Cloud Content Is Copyright Protected; But Its Providers Are Not
NEW JERSEY LAW JOURNAL, JULY 27, 2015 22 1 N.J.L.J. 310
Cloud Content Is Copyright Protected; But Its Providers Are Not
By Jonathan Bick Bick is of counsel at Brach Eichler in Roseland. He is also an adjunct pro-fessor at Pace and Rutgers law schools, and the author of '101 Things You Need to Know About Internet Law" (Random House, 2000).
Millions of Internet users use the cloud to transmit and store cloud content, such as email, con
tacts, documents, calendars, photos and more. Cloud transactions are dependent upon entities which allow their computers to facilitate cloud content storage or communication entities which allow access to cloud-stored content. These entities are known as cloud content providers. While copyright law protects cloud content, it does not necessarily protect cloud-content providers.
The Internet network cloud is a telecommunications system, composed of public or semipublic space on transmission lines (such as TI or T3) and related servers that facilitate the transmission and storage of data accessible from multiple distributed and connected resources. As cloud content providers increasingly employ recourses to facilitate the use of the cloud, understanding critical for protecting and preserving their rights.
The term "cloud-content provider" for Internet purposes is widely used, but rarely used with precision. Some use the term to mean entities that create cloud content, rather than the more accurate definition as the source of content for the cloud, whether they created the content or simply facilitated access to content via the cloud. The outcome of Internet law cases regularly turns on terms that are regularly misunderstood, as well as technical concepts that form the factual basis for certain legal rights.
As a direct consequence of copy-right law, the rights of cloud-content providers must be differentiated from the rights associated with cloud-content creators. Since a provider facilitates the storage and access of content but rarely creates independent content, most cloud-content rights do not belong to cloud-content providers. Rather, cloud-content rights belong to the creator of cloud content.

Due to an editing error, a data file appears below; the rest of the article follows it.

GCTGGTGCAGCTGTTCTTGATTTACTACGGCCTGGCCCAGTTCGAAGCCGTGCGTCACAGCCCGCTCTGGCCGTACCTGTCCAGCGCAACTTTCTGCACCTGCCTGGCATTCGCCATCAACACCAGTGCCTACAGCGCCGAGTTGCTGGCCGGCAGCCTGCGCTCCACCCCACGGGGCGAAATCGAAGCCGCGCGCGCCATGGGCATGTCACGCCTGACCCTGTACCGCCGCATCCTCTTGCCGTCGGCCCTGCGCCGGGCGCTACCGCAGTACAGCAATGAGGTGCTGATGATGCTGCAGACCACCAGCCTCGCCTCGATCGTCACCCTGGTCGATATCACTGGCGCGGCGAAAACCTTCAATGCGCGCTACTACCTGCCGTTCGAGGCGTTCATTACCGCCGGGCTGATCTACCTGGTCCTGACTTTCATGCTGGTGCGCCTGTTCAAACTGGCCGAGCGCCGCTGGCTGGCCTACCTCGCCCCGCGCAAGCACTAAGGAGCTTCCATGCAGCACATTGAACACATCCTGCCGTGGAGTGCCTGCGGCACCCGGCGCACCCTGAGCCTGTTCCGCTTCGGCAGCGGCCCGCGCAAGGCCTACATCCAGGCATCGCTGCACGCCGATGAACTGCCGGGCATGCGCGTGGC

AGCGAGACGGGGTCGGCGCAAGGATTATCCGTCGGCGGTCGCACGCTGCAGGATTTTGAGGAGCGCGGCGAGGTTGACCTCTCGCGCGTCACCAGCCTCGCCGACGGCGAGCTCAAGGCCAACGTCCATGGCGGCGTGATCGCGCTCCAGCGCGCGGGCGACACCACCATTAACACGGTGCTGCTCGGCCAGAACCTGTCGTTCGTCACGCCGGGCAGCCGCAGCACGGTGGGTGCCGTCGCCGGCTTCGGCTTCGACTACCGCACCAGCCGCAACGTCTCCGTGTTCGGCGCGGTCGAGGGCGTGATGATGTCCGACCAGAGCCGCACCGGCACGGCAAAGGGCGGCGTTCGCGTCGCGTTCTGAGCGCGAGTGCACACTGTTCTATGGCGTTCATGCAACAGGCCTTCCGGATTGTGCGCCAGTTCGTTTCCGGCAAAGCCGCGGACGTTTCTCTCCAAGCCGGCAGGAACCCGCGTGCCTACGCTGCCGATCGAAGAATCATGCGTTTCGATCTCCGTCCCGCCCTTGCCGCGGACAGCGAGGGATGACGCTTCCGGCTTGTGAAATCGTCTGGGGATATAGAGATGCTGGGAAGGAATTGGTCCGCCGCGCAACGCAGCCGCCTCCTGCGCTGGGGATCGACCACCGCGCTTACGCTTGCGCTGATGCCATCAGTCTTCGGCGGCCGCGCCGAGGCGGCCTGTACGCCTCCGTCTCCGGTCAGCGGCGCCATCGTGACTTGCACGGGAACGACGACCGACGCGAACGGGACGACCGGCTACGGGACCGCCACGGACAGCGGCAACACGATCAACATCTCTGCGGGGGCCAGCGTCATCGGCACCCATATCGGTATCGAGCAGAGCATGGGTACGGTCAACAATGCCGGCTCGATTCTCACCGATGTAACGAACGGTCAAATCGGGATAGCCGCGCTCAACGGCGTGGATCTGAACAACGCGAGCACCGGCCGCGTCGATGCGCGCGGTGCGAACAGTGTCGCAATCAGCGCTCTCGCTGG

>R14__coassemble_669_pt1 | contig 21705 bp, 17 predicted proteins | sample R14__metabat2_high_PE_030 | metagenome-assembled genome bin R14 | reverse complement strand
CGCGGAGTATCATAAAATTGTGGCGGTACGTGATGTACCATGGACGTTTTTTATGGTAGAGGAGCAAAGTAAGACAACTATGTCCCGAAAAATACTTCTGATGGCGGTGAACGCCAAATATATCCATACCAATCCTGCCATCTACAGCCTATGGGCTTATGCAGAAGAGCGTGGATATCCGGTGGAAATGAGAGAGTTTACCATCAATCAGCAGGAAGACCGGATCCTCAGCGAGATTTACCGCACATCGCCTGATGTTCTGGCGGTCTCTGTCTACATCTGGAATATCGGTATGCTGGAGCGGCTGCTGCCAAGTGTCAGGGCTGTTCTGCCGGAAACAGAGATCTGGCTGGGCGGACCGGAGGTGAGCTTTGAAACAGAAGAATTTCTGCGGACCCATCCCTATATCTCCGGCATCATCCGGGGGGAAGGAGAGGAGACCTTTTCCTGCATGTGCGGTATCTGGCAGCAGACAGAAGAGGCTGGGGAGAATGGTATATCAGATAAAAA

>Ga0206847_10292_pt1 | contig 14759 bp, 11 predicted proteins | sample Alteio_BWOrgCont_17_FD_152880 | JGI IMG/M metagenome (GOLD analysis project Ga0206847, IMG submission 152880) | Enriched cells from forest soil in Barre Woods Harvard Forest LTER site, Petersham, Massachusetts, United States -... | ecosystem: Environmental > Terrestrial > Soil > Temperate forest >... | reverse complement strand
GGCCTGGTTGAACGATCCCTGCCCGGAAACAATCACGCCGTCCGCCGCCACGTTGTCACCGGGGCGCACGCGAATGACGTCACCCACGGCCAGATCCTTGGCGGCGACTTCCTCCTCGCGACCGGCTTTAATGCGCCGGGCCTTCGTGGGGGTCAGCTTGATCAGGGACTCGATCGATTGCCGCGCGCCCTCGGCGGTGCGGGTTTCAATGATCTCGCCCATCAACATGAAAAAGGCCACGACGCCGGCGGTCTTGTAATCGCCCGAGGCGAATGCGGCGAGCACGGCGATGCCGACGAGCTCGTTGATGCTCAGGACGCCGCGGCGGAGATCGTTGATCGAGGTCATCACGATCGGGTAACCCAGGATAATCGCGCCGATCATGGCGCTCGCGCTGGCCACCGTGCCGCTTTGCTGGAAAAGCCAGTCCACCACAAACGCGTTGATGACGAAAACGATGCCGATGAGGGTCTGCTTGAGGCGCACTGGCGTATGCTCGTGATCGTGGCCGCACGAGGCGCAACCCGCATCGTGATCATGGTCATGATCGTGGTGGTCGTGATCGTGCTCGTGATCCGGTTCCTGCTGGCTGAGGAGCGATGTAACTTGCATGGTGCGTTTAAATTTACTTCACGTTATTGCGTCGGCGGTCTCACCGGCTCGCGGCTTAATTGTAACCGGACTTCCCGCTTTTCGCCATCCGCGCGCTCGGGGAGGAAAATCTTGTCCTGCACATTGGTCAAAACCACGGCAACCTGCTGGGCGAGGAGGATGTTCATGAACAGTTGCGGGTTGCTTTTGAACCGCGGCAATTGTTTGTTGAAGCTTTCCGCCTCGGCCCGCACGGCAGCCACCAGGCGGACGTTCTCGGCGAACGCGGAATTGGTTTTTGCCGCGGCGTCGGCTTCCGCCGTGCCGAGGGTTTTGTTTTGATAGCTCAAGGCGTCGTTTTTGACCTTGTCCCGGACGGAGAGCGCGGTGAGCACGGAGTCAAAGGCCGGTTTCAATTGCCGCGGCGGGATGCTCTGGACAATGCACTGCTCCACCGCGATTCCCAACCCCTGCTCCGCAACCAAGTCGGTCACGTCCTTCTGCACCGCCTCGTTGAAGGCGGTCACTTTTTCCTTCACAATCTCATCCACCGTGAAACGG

The protocols and software that facilitate the storage and access of content does generate some protectable rights for the cloud-content providers. In particular, some protocols and software are independently created when cloud content is stored or transmitted. This content is normally not subject to copyright rights because it usually fails to satisfy the basic copyright threshold requirement for originality. Rather, this content is normally protected by con-tract rights, particularly the right to mine metadata (i.e., data about data, such as who accesses what data and when).
The Internet is a set of computers acting as servers and sharing a common protocol. Cloud content is Internet content (some of which is protected by copyright law) which is broken down, stored and passed over the Internet in packets, with the original content being finally reassembled at the end user's server. Thus, cloud content by definition is pre-existing content which is loaded and stored on the cloud and, as a direct consequence of this process; copyright law does not apply to cloud content.
While some content that is replicated and subsequently found in cloud content is subject to copyright protection, such as a chapter from a book, such content's copyright rights arise from memorializing content by its author and subsequent registration by the book publisher, not from becoming cloud content.
The goals of American copyright law are reflected in Article I, Section 8, clause 8 of the U.S. Constitution, also known as the constitutional source of the framework for patents and copy-right laws. The Copyright Act includes a two-prong test that grants to authors the ownership of their (1) original works of authorship that are (2) fixed in any tangible medium of expression (17 U.S.C. §102(a) (2012)).